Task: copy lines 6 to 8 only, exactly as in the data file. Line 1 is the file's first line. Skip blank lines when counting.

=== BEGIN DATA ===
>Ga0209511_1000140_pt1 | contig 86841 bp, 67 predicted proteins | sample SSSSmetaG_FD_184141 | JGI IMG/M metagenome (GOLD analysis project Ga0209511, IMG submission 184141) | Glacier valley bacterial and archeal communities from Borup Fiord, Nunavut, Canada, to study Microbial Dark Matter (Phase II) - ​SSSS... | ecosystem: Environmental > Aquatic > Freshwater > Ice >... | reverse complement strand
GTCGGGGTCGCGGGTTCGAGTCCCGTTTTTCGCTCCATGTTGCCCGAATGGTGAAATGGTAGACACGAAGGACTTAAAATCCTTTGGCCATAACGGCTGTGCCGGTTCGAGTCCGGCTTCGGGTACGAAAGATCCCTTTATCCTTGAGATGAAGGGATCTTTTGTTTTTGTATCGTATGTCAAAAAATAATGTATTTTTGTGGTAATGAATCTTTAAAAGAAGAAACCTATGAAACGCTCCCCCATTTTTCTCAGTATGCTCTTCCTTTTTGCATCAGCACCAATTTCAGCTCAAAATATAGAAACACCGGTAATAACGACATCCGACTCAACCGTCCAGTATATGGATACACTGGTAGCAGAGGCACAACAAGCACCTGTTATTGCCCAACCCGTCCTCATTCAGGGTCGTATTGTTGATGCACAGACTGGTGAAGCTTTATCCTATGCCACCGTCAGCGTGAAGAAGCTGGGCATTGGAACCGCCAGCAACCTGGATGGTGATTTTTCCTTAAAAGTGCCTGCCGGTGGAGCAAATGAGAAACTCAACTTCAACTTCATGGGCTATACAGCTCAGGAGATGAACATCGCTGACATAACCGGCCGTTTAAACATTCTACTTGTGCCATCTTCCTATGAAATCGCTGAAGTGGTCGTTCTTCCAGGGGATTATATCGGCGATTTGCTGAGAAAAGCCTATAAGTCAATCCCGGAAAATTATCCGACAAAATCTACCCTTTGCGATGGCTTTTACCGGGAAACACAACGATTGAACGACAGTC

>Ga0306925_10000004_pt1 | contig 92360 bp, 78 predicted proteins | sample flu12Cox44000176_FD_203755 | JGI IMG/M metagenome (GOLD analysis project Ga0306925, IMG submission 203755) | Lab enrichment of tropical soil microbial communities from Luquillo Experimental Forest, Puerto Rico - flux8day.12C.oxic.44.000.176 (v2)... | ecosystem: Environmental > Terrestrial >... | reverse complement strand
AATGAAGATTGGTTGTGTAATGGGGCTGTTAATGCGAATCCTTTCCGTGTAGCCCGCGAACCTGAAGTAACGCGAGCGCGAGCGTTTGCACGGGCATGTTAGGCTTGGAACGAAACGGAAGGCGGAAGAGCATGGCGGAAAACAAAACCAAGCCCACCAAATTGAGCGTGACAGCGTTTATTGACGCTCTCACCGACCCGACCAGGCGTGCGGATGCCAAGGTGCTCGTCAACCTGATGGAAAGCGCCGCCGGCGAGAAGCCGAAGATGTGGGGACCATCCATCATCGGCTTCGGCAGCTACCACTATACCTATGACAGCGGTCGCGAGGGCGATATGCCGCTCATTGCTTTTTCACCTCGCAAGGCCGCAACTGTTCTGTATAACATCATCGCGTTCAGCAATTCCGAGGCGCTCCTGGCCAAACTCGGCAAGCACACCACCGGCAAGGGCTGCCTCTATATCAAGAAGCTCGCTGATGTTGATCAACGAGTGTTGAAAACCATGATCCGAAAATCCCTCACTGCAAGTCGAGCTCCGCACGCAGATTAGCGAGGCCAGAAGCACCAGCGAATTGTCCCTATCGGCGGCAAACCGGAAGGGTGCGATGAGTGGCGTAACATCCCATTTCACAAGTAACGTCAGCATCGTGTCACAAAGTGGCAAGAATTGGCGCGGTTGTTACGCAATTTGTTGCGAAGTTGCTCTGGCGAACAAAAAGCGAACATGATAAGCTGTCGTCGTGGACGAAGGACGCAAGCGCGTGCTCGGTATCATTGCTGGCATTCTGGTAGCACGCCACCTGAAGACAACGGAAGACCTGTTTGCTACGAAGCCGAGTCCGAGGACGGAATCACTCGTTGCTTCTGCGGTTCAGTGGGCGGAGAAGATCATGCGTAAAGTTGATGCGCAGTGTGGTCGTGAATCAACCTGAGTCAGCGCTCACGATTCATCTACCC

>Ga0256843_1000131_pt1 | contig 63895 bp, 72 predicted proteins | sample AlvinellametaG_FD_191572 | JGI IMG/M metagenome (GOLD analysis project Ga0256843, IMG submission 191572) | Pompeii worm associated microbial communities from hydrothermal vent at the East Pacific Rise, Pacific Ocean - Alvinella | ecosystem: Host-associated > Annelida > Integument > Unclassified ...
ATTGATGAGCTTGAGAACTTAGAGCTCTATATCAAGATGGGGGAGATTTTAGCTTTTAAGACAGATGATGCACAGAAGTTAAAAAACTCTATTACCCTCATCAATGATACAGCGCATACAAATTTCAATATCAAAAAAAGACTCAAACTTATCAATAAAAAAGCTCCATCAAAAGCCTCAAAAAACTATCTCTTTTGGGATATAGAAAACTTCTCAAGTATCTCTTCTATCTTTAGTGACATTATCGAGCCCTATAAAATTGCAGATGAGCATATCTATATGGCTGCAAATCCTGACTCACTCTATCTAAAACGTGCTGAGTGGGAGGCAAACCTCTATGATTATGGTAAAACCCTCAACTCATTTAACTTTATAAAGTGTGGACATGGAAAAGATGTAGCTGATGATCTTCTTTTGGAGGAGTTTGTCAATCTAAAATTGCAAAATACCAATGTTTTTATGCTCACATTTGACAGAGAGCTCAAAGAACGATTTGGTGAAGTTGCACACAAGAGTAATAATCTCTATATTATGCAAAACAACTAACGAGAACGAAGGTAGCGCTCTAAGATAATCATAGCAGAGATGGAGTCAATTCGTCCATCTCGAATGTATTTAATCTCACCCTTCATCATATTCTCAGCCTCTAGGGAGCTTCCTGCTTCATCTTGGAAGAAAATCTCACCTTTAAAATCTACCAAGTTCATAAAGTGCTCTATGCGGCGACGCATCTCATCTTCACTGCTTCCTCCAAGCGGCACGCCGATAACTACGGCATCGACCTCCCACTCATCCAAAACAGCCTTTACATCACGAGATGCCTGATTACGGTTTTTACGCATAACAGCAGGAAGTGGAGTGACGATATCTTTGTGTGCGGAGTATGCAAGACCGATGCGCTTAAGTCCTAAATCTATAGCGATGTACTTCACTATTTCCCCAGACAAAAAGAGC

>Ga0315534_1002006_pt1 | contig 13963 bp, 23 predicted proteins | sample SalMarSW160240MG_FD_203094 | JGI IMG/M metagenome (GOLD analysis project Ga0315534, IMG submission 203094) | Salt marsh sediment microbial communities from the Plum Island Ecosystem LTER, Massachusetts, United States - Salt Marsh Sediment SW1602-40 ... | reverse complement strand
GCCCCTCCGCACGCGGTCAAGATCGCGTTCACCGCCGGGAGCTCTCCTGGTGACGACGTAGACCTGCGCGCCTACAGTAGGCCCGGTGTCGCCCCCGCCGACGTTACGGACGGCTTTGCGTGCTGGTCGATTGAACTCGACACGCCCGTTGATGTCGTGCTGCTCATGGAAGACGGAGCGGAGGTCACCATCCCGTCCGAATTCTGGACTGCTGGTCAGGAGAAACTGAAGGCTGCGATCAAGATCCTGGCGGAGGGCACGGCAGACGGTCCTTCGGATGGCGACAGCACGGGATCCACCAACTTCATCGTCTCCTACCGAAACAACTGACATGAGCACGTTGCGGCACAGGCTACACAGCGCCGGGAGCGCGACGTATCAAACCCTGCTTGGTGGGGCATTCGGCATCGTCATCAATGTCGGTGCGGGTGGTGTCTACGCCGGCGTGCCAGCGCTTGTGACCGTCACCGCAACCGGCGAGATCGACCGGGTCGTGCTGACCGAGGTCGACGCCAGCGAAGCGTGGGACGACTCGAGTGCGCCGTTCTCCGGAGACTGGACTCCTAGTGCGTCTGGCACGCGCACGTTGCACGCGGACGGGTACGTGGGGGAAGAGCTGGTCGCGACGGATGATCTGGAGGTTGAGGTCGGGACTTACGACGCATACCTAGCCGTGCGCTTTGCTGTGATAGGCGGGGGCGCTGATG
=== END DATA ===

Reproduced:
ATTGATGAGCTTGAGAACTTAGAGCTCTATATCAAGATGGGGGAGATTTTAGCTTTTAAGACAGATGATGCACAGAAGTTAAAAAACTCTATTACCCTCATCAATGATACAGCGCATACAAATTTCAATATCAAAAAAAGACTCAAACTTATCAATAAAAAAGCTCCATCAAAAGCCTCAAAAAACTATCTCTTTTGGGATATAGAAAACTTCTCAAGTATCTCTTCTATCTTTAGTGACATTATCGAGCCCTATAAAATTGCAGATGAGCATATCTATATGGCTGCAAATCCTGACTCACTCTATCTAAAACGTGCTGAGTGGGAGGCAAACCTCTATGATTATGGTAAAACCCTCAACTCATTTAACTTTATAAAGTGTGGACATGGAAAAGATGTAGCTGATGATCTTCTTTTGGAGGAGTTTGTCAATCTAAAATTGCAAAATACCAATGTTTTTATGCTCACATTTGACAGAGAGCTCAAAGAACGATTTGGTGAAGTTGCACACAAGAGTAATAATCTCTATATTATGCAAAACAACTAACGAGAACGAAGGTAGCGCTCTAAGATAATCATAGCAGAGATGGAGTCAATTCGTCCATCTCGAATGTATTTAATCTCACCCTTCATCATATTCTCAGCCTCTAGGGAGCTTCCTGCTTCATCTTGGAAGAAAATCTCACCTTTAAAATCTACCAAGTTCATAAAGTGCTCTATGCGGCGACGCATCTCATCTTCACTGCTTCCTCCAAGCGGCACGCCGATAACTACGGCATCGACCTCCCACTCATCCAAAACAGCCTTTACATCACGAGATGCCTGATTACGGTTTTTACGCATAACAGCAGGAAGTGGAGTGACGATATCTTTGTGTGCGGAGTATGCAAGACCGATGCGCTTAAGTCCTAAATCTATAGCGATGTACTTCACTATTTCCCCAGACAAAAAGAGC

>Ga0315534_1002006_pt1 | contig 13963 bp, 23 predicted proteins | sample SalMarSW160240MG_FD_203094 | JGI IMG/M metagenome (GOLD analysis project Ga0315534, IMG submission 203094) | Salt marsh sediment microbial communities from the Plum Island Ecosystem LTER, Massachusetts, United States - Salt Marsh Sediment SW1602-40 ... | reverse complement strand
GCCCCTCCGCACGCGGTCAAGATCGCGTTCACCGCCGGGAGCTCTCCTGGTGACGACGTAGACCTGCGCGCCTACAGTAGGCCCGGTGTCGCCCCCGCCGACGTTACGGACGGCTTTGCGTGCTGGTCGATTGAACTCGACACGCCCGTTGATGTCGTGCTGCTCATGGAAGACGGAGCGGAGGTCACCATCCCGTCCGAATTCTGGACTGCTGGTCAGGAGAAACTGAAGGCTGCGATCAAGATCCTGGCGGAGGGCACGGCAGACGGTCCTTCGGATGGCGACAGCACGGGATCCACCAACTTCATCGTCTCCTACCGAAACAACTGACATGAGCACGTTGCGGCACAGGCTACACAGCGCCGGGAGCGCGACGTATCAAACCCTGCTTGGTGGGGCATTCGGCATCGTCATCAATGTCGGTGCGGGTGGTGTCTACGCCGGCGTGCCAGCGCTTGTGACCGTCACCGCAACCGGCGAGATCGACCGGGTCGTGCTGACCGAGGTCGACGCCAGCGAAGCGTGGGACGACTCGAGTGCGCCGTTCTCCGGAGACTGGACTCCTAGTGCGTCTGGCACGCGCACGTTGCACGCGGACGGGTACGTGGGGGAAGAGCTGGTCGCGACGGATGATCTGGAGGTTGAGGTCGGGACTTACGACGCATACCTAGCCGTGCGCTTTGCTGTGATAGGCGGGGGCGCTGATG